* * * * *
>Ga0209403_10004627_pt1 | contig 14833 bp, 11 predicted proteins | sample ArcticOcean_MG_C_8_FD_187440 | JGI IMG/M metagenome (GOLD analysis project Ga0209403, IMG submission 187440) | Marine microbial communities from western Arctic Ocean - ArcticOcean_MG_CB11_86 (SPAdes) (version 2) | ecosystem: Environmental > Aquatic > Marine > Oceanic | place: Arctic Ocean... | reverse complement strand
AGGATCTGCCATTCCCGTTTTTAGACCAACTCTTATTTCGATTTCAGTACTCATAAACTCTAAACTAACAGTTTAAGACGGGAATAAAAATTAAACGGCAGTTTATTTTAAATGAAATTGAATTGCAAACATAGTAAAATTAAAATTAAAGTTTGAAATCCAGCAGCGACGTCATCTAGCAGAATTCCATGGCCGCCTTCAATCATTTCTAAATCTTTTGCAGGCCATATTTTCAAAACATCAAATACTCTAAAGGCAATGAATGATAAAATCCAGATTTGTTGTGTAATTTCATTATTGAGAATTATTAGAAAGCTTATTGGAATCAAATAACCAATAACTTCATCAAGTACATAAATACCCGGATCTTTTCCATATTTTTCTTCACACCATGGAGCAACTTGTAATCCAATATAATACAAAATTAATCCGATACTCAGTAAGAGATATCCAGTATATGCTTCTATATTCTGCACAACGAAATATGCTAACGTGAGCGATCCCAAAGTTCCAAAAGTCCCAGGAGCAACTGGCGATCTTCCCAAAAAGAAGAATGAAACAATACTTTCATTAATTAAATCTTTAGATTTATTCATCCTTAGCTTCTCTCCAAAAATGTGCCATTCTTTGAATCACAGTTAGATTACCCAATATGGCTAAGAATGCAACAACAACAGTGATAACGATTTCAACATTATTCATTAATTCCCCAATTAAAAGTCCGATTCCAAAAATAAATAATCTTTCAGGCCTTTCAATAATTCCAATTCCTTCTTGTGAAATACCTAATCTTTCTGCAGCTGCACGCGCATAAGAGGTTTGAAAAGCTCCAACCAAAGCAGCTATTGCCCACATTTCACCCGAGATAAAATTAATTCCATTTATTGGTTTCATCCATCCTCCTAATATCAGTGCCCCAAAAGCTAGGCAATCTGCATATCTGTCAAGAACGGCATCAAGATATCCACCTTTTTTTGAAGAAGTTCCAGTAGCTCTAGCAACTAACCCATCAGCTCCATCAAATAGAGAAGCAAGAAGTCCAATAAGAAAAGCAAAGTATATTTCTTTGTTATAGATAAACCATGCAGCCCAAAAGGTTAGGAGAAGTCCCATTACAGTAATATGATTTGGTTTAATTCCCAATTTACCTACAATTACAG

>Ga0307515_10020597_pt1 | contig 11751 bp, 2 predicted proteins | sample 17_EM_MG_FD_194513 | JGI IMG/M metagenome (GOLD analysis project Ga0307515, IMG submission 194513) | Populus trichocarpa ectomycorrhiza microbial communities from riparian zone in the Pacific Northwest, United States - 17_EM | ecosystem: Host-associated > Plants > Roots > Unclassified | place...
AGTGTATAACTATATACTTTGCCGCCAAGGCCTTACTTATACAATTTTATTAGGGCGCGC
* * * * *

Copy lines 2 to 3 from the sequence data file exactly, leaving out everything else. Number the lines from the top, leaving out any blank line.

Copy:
AGGATCTGCCATTCCCGTTTTTAGACCAACTCTTATTTCGATTTCAGTACTCATAAACTCTAAACTAACAGTTTAAGACGGGAATAAAAATTAAACGGCAGTTTATTTTAAATGAAATTGAATTGCAAACATAGTAAAATTAAAATTAAAGTTTGAAATCCAGCAGCGACGTCATCTAGCAGAATTCCATGGCCGCCTTCAATCATTTCTAAATCTTTTGCAGGCCATATTTTCAAAACATCAAATACTCTAAAGGCAATGAATGATAAAATCCAGATTTGTTGTGTAATTTCATTATTGAGAATTATTAGAAAGCTTATTGGAATCAAATAACCAATAACTTCATCAAGTACATAAATACCCGGATCTTTTCCATATTTTTCTTCACACCATGGAGCAACTTGTAATCCAATATAATACAAAATTAATCCGATACTCAGTAAGAGATATCCAGTATATGCTTCTATATTCTGCACAACGAAATATGCTAACGTGAGCGATCCCAAAGTTCCAAAAGTCCCAGGAGCAACTGGCGATCTTCCCAAAAAGAAGAATGAAACAATACTTTCATTAATTAAATCTTTAGATTTATTCATCCTTAGCTTCTCTCCAAAAATGTGCCATTCTTTGAATCACAGTTAGATTACCCAATATGGCTAAGAATGCAACAACAACAGTGATAACGATTTCAACATTATTCATTAATTCCCCAATTAAAAGTCCGATTCCAAAAATAAATAATCTTTCAGGCCTTTCAATAATTCCAATTCCTTCTTGTGAAATACCTAATCTTTCTGCAGCTGCACGCGCATAAGAGGTTTGAAAAGCTCCAACCAAAGCAGCTATTGCCCACATTTCACCCGAGATAAAATTAATTCCATTTATTGGTTTCATCCATCCTCCTAATATCAGTGCCCCAAAAGCTAGGCAATCTGCATATCTGTCAAGAACGGCATCAAGATATCCACCTTTTTTTGAAGAAGTTCCAGTAGCTCTAGCAACTAACCCATCAGCTCCATCAAATAGAGAAGCAAGAAGTCCAATAAGAAAAGCAAAGTATATTTCTTTGTTATAGATAAACCATGCAGCCCAAAAGGTTAGGAGAAGTCCCATTACAGTAATATGATTTGGTTTAATTCCCAATTTACCTACAATTACAG

>Ga0307515_10020597_pt1 | contig 11751 bp, 2 predicted proteins | sample 17_EM_MG_FD_194513 | JGI IMG/M metagenome (GOLD analysis project Ga0307515, IMG submission 194513) | Populus trichocarpa ectomycorrhiza microbial communities from riparian zone in the Pacific Northwest, United States - 17_EM | ecosystem: Host-associated > Plants > Roots > Unclassified | place...